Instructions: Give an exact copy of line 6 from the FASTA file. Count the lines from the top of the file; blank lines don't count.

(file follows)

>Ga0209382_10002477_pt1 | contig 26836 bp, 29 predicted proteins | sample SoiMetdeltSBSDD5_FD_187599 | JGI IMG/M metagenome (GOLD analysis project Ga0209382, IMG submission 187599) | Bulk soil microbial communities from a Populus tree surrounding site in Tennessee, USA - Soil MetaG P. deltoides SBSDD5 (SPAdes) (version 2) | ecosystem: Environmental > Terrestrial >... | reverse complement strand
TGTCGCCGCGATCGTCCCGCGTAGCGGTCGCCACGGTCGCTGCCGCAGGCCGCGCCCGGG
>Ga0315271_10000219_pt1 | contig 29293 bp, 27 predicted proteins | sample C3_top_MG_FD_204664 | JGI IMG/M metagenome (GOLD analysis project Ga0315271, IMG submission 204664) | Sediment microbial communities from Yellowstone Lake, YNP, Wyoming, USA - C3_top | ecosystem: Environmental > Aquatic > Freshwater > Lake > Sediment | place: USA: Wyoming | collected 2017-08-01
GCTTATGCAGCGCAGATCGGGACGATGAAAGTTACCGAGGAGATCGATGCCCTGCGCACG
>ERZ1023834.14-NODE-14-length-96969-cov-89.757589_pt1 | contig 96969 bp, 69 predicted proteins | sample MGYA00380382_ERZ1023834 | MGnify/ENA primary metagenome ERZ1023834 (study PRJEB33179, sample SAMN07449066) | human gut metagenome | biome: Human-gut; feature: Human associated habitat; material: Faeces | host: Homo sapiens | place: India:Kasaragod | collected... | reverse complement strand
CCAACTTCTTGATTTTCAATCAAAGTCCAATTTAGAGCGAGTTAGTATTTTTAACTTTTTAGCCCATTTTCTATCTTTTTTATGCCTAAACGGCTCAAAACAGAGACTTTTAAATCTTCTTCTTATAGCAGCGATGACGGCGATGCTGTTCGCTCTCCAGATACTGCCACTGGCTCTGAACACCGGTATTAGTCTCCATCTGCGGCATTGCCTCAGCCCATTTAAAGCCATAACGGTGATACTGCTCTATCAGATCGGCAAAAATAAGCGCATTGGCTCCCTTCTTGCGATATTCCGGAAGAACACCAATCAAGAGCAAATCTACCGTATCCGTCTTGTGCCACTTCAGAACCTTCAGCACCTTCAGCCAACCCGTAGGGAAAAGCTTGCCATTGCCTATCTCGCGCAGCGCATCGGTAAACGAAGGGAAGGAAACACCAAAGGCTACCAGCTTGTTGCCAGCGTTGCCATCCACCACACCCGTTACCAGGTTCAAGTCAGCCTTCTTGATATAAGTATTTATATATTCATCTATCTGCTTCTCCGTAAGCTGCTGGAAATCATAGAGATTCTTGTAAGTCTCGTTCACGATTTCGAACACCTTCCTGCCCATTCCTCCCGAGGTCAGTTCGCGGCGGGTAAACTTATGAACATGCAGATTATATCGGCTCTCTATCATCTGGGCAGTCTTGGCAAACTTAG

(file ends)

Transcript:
CCAACTTCTTGATTTTCAATCAAAGTCCAATTTAGAGCGAGTTAGTATTTTTAACTTTTTAGCCCATTTTCTATCTTTTTTATGCCTAAACGGCTCAAAACAGAGACTTTTAAATCTTCTTCTTATAGCAGCGATGACGGCGATGCTGTTCGCTCTCCAGATACTGCCACTGGCTCTGAACACCGGTATTAGTCTCCATCTGCGGCATTGCCTCAGCCCATTTAAAGCCATAACGGTGATACTGCTCTATCAGATCGGCAAAAATAAGCGCATTGGCTCCCTTCTTGCGATATTCCGGAAGAACACCAATCAAGAGCAAATCTACCGTATCCGTCTTGTGCCACTTCAGAACCTTCAGCACCTTCAGCCAACCCGTAGGGAAAAGCTTGCCATTGCCTATCTCGCGCAGCGCATCGGTAAACGAAGGGAAGGAAACACCAAAGGCTACCAGCTTGTTGCCAGCGTTGCCATCCACCACACCCGTTACCAGGTTCAAGTCAGCCTTCTTGATATAAGTATTTATATATTCATCTATCTGCTTCTCCGTAAGCTGCTGGAAATCATAGAGATTCTTGTAAGTCTCGTTCACGATTTCGAACACCTTCCTGCCCATTCCTCCCGAGGTCAGTTCGCGGCGGGTAAACTTATGAACATGCAGATTATATCGGCTCTCTATCATCTGGGCAGTCTTGGCAAACTTAG